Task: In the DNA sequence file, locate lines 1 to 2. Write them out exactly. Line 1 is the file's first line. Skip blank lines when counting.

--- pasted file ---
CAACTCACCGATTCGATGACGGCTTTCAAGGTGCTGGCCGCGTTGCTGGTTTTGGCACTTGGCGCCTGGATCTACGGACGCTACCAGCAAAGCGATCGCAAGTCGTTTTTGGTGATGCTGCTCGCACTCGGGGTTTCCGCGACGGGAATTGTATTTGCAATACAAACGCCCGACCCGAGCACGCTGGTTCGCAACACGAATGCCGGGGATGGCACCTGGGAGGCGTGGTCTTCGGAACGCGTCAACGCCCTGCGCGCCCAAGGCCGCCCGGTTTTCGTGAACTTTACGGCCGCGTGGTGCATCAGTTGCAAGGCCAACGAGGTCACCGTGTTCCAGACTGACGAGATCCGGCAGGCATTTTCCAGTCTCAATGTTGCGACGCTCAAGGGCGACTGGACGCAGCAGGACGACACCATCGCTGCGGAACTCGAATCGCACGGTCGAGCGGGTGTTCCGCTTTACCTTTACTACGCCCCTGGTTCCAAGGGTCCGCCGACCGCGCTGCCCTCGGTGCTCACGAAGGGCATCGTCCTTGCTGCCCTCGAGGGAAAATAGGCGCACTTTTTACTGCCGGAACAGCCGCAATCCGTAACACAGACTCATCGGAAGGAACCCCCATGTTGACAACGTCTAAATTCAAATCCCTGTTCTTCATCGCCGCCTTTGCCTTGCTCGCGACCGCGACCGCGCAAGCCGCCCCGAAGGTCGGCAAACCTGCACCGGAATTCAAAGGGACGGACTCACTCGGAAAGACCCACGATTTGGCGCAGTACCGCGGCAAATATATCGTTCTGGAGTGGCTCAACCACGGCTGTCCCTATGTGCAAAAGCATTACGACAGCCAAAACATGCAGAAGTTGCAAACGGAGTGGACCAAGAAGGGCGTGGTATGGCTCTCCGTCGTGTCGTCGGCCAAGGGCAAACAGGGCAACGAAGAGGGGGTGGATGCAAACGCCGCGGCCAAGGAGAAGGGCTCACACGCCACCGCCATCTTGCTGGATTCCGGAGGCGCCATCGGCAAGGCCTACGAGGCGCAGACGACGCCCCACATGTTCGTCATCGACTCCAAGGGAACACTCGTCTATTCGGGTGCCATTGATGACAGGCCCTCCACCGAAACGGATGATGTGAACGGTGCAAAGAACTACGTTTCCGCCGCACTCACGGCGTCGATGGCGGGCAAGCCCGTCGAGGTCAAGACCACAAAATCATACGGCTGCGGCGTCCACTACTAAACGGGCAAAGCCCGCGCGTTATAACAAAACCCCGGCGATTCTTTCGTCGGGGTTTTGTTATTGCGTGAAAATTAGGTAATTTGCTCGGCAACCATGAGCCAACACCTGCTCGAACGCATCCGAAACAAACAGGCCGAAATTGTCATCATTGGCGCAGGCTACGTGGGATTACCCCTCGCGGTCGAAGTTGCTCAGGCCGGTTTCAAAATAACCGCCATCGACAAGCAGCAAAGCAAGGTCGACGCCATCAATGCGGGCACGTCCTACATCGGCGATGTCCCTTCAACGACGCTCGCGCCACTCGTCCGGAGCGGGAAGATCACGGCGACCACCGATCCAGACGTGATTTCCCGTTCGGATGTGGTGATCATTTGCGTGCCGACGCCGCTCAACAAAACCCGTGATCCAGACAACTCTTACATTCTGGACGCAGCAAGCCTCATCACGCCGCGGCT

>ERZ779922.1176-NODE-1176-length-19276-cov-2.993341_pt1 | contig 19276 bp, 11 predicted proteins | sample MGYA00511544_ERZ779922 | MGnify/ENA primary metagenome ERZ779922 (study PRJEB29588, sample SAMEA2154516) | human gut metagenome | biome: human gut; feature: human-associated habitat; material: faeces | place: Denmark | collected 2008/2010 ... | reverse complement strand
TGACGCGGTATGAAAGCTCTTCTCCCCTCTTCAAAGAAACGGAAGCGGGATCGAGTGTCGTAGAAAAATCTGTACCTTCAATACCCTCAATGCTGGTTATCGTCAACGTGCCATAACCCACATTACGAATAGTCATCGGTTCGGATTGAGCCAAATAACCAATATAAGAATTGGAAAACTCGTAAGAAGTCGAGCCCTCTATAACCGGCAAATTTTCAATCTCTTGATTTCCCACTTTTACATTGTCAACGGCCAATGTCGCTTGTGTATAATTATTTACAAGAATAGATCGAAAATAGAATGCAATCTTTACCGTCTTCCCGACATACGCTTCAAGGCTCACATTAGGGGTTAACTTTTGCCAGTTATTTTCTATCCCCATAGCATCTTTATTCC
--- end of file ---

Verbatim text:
CAACTCACCGATTCGATGACGGCTTTCAAGGTGCTGGCCGCGTTGCTGGTTTTGGCACTTGGCGCCTGGATCTACGGACGCTACCAGCAAAGCGATCGCAAGTCGTTTTTGGTGATGCTGCTCGCACTCGGGGTTTCCGCGACGGGAATTGTATTTGCAATACAAACGCCCGACCCGAGCACGCTGGTTCGCAACACGAATGCCGGGGATGGCACCTGGGAGGCGTGGTCTTCGGAACGCGTCAACGCCCTGCGCGCCCAAGGCCGCCCGGTTTTCGTGAACTTTACGGCCGCGTGGTGCATCAGTTGCAAGGCCAACGAGGTCACCGTGTTCCAGACTGACGAGATCCGGCAGGCATTTTCCAGTCTCAATGTTGCGACGCTCAAGGGCGACTGGACGCAGCAGGACGACACCATCGCTGCGGAACTCGAATCGCACGGTCGAGCGGGTGTTCCGCTTTACCTTTACTACGCCCCTGGTTCCAAGGGTCCGCCGACCGCGCTGCCCTCGGTGCTCACGAAGGGCATCGTCCTTGCTGCCCTCGAGGGAAAATAGGCGCACTTTTTACTGCCGGAACAGCCGCAATCCGTAACACAGACTCATCGGAAGGAACCCCCATGTTGACAACGTCTAAATTCAAATCCCTGTTCTTCATCGCCGCCTTTGCCTTGCTCGCGACCGCGACCGCGCAAGCCGCCCCGAAGGTCGGCAAACCTGCACCGGAATTCAAAGGGACGGACTCACTCGGAAAGACCCACGATTTGGCGCAGTACCGCGGCAAATATATCGTTCTGGAGTGGCTCAACCACGGCTGTCCCTATGTGCAAAAGCATTACGACAGCCAAAACATGCAGAAGTTGCAAACGGAGTGGACCAAGAAGGGCGTGGTATGGCTCTCCGTCGTGTCGTCGGCCAAGGGCAAACAGGGCAACGAAGAGGGGGTGGATGCAAACGCCGCGGCCAAGGAGAAGGGCTCACACGCCACCGCCATCTTGCTGGATTCCGGAGGCGCCATCGGCAAGGCCTACGAGGCGCAGACGACGCCCCACATGTTCGTCATCGACTCCAAGGGAACACTCGTCTATTCGGGTGCCATTGATGACAGGCCCTCCACCGAAACGGATGATGTGAACGGTGCAAAGAACTACGTTTCCGCCGCACTCACGGCGTCGATGGCGGGCAAGCCCGTCGAGGTCAAGACCACAAAATCATACGGCTGCGGCGTCCACTACTAAACGGGCAAAGCCCGCGCGTTATAACAAAACCCCGGCGATTCTTTCGTCGGGGTTTTGTTATTGCGTGAAAATTAGGTAATTTGCTCGGCAACCATGAGCCAACACCTGCTCGAACGCATCCGAAACAAACAGGCCGAAATTGTCATCATTGGCGCAGGCTACGTGGGATTACCCCTCGCGGTCGAAGTTGCTCAGGCCGGTTTCAAAATAACCGCCATCGACAAGCAGCAAAGCAAGGTCGACGCCATCAATGCGGGCACGTCCTACATCGGCGATGTCCCTTCAACGACGCTCGCGCCACTCGTCCGGAGCGGGAAGATCACGGCGACCACCGATCCAGACGTGATTTCCCGTTCGGATGTGGTGATCATTTGCGTGCCGACGCCGCTCAACAAAACCCGTGATCCAGACAACTCTTACATTCTGGACGCAGCAAGCCTCATCACGCCGCGGCT

>ERZ779922.1176-NODE-1176-length-19276-cov-2.993341_pt1 | contig 19276 bp, 11 predicted proteins | sample MGYA00511544_ERZ779922 | MGnify/ENA primary metagenome ERZ779922 (study PRJEB29588, sample SAMEA2154516) | human gut metagenome | biome: human gut; feature: human-associated habitat; material: faeces | place: Denmark | collected 2008/2010 ... | reverse complement strand